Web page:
Thailand’s King Maha Vajiralongkorn waves to royalist supporters in Bangkok today, after a report claimed he had secretly been taken to hospital earlier this week
The king leans back in his seat while a camera-wielding Queen Suthida waves to royalist supporters from the motorcade in Bangkok today
However, the reason for the king’s apparent hospital stay has not been revealed and medical staff were reportedly told to keep quiet about it.
It is claimed that nobody in the king’s entourage went into quarantine when the bodyguard tested positive.
This included the king’s wife, Queen Suthida, and his son and heir presumptive, 15-year-old Prince Dipangkorn.
The king’s rare visit from Germany coincided with anti-government protests and clashes between royalists and pro-democracy activists in Bangkok.
Royalist supporters wearing their signature yellow wait to catch a glimpse of the royal motorcade in the Thai capital today
Some Thai protesters have complained about the cost of the king’s stays in Europe as well as his absence from the kingdom.
Protesters also want to reduce the king’s powers under the constitution, which specifically allows him to exercise powers when he is outside Thailand without appointing a regent.
Their demands also include the removal of his direct control of a royal fortune valued at tens of billions of dollars.
The Bangkok Hospital where the Thai monarch may have been treated this week amid claims that one of his bodyguards tested positive for Covid-19
While German media frequently covers the king’s exploits in Germany, details of his life there are not carried in Thai media.
Thailand has some of the toughest defamation laws in the world to protect the king’s reputation, with sentences of up to 15 years for insulting the monarchy.
Earlier this month, Germany issued a rebuke by saying that ‘politics concerning Thailand should not be conducted from German soil’.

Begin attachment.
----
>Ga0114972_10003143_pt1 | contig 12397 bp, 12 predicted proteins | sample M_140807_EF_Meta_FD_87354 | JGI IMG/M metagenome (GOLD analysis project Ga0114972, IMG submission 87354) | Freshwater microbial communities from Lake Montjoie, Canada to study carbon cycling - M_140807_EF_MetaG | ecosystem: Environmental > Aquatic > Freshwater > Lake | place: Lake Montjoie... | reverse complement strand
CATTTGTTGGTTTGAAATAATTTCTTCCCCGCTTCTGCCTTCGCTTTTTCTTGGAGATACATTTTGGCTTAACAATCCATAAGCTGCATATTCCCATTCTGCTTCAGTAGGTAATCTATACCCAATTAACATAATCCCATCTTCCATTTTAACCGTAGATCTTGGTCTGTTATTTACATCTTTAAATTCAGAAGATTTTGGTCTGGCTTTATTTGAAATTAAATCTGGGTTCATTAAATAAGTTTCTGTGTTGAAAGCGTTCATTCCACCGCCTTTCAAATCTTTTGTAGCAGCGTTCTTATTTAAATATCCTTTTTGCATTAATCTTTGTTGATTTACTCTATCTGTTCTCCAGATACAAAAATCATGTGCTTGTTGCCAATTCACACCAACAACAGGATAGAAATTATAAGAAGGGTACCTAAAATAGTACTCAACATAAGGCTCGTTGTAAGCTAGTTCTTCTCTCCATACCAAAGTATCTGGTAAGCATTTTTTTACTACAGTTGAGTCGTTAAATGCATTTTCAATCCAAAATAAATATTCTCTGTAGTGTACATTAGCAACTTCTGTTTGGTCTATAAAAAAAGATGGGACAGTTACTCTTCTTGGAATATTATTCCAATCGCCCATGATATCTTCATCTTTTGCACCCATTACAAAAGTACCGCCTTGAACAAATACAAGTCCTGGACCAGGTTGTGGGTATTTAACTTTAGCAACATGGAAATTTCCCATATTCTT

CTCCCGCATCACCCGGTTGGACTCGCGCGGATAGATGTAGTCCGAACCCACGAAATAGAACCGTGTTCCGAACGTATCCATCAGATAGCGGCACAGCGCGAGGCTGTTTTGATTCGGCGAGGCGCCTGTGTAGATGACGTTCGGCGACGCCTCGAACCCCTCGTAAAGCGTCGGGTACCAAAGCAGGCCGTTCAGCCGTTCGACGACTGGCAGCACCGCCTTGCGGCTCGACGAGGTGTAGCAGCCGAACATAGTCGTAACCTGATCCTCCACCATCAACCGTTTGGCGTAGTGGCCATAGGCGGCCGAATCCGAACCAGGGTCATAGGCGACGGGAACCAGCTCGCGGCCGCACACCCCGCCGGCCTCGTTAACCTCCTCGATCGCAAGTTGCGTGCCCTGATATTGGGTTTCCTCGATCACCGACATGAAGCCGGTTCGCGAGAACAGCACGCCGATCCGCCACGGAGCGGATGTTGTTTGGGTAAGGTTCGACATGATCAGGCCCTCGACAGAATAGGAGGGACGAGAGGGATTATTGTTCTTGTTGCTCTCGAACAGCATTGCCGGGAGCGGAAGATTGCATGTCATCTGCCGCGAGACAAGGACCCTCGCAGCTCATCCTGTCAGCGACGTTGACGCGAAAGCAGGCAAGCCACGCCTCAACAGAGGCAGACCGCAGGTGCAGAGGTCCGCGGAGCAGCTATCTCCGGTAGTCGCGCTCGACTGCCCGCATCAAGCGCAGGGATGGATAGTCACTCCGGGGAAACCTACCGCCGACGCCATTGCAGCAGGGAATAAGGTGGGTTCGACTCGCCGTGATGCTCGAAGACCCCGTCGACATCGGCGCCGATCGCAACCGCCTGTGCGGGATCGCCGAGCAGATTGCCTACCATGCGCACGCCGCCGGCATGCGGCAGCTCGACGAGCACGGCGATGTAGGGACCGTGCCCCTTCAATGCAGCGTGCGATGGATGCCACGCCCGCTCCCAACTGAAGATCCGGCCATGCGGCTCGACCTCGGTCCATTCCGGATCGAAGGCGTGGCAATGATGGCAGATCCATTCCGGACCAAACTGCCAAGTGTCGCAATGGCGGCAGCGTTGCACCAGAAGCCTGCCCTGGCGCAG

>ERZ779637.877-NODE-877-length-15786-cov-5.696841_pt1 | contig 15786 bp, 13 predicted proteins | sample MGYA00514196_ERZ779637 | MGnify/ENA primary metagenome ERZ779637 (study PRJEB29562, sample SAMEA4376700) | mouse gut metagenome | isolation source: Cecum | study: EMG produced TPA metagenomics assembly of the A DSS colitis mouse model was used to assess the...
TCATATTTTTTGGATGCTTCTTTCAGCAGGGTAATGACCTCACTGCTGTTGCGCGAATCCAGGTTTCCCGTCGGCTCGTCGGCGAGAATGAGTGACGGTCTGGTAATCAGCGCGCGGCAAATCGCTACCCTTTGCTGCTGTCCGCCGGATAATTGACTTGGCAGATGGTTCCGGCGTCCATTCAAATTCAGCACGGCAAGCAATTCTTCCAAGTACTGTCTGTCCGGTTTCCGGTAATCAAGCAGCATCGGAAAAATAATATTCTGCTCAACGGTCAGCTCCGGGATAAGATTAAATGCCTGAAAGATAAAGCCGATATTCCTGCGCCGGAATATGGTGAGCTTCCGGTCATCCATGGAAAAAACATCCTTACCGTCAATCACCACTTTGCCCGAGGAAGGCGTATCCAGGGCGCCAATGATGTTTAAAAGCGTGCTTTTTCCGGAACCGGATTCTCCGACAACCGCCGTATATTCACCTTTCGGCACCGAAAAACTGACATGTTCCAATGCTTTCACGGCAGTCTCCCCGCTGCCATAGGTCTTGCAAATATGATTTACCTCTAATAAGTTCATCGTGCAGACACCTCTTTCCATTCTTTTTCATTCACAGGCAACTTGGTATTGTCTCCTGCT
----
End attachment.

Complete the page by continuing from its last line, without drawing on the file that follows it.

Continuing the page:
‘If there are guests in our country that conduct their state business from our soil we would always want to act to counteract that,’ said foreign minister Heiko Maas.
The EU halted contact at all levels with Thailand after a 2014 coup but resumed trade talks after a general election last year.
Maas said that halting negotiations was ‘an option’ to exert pressure but it would be right to discuss with Thailand first.
Reports earlier this year said the king had booked out the whole fourth floor of a Bavarian hotel which includes a ‘pleasure room’ and is decked out with ‘treasures and antiques’ from Thailand.
He was said to be accompanied by ‘sex soldiers’ be assembled as a military unit called the SAS like Britain’s special forces – with the same motto, ‘who dares wins’.
People scuffle with police in Bangkok last Friday as the king’s rare visit from Germany coincided with anti-government protests and clashes between royalists and pro-democracy activists
One hotel worker said staff were forbidden from the fourth floor where the king and his entourage have set up camp.
Queen Suthida reportedly spends most of her time at Hotel Waldegg in Engelberg, Switzerland, without her husband.
While Thailand has been roiled by decades of political turmoil, the constitution says the monarchy must be held ‘in a position of revered worship.’
Vajiralongkorn succeeded to the throne in 2016 after the death of his father, King Bhumibol, who had reigned since 1946.
The new king was not formally crowned until May 2019 when carried on a golden platform in a six-and-a-half-hour procession through Bangkok.
During the ceremony he was carried on a golden platform in a spectacular six-and-a-half-hour procession through Bangkok’s historic quarter.
Just days before the coronation, the King married his long-term consort and gave her the title Queen Suthida, in a surprise move.
Suthida Vajiralongkorn na Ayudhya, a former Thai Airways flight attendant, had to lie on the floor as she was given a gift by the king during the marriage ceremony.